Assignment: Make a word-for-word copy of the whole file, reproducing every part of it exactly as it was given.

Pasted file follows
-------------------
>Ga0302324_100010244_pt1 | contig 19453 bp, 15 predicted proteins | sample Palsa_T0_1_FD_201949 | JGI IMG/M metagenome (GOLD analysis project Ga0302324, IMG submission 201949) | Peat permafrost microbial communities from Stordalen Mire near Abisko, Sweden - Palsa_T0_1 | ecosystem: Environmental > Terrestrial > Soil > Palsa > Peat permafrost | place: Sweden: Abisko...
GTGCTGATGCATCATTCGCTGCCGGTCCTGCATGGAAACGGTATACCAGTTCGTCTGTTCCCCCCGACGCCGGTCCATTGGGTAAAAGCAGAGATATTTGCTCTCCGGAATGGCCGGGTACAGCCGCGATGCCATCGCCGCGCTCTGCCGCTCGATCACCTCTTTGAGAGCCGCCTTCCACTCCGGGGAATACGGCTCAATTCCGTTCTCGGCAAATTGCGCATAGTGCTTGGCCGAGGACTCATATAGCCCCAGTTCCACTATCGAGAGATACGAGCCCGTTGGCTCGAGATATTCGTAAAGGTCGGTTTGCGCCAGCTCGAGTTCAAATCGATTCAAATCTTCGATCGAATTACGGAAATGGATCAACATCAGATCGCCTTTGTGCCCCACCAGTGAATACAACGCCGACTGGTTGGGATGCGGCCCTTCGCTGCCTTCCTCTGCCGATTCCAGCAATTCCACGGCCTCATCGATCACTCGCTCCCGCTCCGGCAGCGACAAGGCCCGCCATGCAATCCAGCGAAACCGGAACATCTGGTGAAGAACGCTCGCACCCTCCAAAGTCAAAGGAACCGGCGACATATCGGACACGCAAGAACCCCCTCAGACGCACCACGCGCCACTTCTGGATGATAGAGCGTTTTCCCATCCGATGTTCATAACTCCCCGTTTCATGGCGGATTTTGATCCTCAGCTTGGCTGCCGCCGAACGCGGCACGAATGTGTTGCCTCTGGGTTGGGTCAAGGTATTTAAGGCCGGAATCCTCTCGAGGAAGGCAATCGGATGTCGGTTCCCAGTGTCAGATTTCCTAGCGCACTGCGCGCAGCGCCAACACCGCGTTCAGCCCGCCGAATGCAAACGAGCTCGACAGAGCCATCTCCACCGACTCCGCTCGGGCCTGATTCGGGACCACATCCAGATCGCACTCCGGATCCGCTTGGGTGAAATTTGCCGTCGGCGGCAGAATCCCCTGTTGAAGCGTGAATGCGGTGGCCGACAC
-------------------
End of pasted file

>Ga0302324_100010244_pt1 | contig 19453 bp, 15 predicted proteins | sample Palsa_T0_1_FD_201949 | JGI IMG/M metagenome (GOLD analysis project Ga0302324, IMG submission 201949) | Peat permafrost microbial communities from Stordalen Mire near Abisko, Sweden - Palsa_T0_1 | ecosystem: Environmental > Terrestrial > Soil > Palsa > Peat permafrost | place: Sweden: Abisko...
GTGCTGATGCATCATTCGCTGCCGGTCCTGCATGGAAACGGTATACCAGTTCGTCTGTTCCCCCCGACGCCGGTCCATTGGGTAAAAGCAGAGATATTTGCTCTCCGGAATGGCCGGGTACAGCCGCGATGCCATCGCCGCGCTCTGCCGCTCGATCACCTCTTTGAGAGCCGCCTTCCACTCCGGGGAATACGGCTCAATTCCGTTCTCGGCAAATTGCGCATAGTGCTTGGCCGAGGACTCATATAGCCCCAGTTCCACTATCGAGAGATACGAGCCCGTTGGCTCGAGATATTCGTAAAGGTCGGTTTGCGCCAGCTCGAGTTCAAATCGATTCAAATCTTCGATCGAATTACGGAAATGGATCAACATCAGATCGCCTTTGTGCCCCACCAGTGAATACAACGCCGACTGGTTGGGATGCGGCCCTTCGCTGCCTTCCTCTGCCGATTCCAGCAATTCCACGGCCTCATCGATCACTCGCTCCCGCTCCGGCAGCGACAAGGCCCGCCATGCAATCCAGCGAAACCGGAACATCTGGTGAAGAACGCTCGCACCCTCCAAAGTCAAAGGAACCGGCGACATATCGGACACGCAAGAACCCCCTCAGACGCACCACGCGCCACTTCTGGATGATAGAGCGTTTTCCCATCCGATGTTCATAACTCCCCGTTTCATGGCGGATTTTGATCCTCAGCTTGGCTGCCGCCGAACGCGGCACGAATGTGTTGCCTCTGGGTTGGGTCAAGGTATTTAAGGCCGGAATCCTCTCGAGGAAGGCAATCGGATGTCGGTTCCCAGTGTCAGATTTCCTAGCGCACTGCGCGCAGCGCCAACACCGCGTTCAGCCCGCCGAATGCAAACGAGCTCGACAGAGCCATCTCCACCGACTCCGCTCGGGCCTGATTCGGGACCACATCCAGATCGCACTCCGGATCCGCTTGGGTGAAATTTGCCGTCGGCGGCAGAATCCCCTGTTGAAGCGTGAATGCGGTGGCCGACAC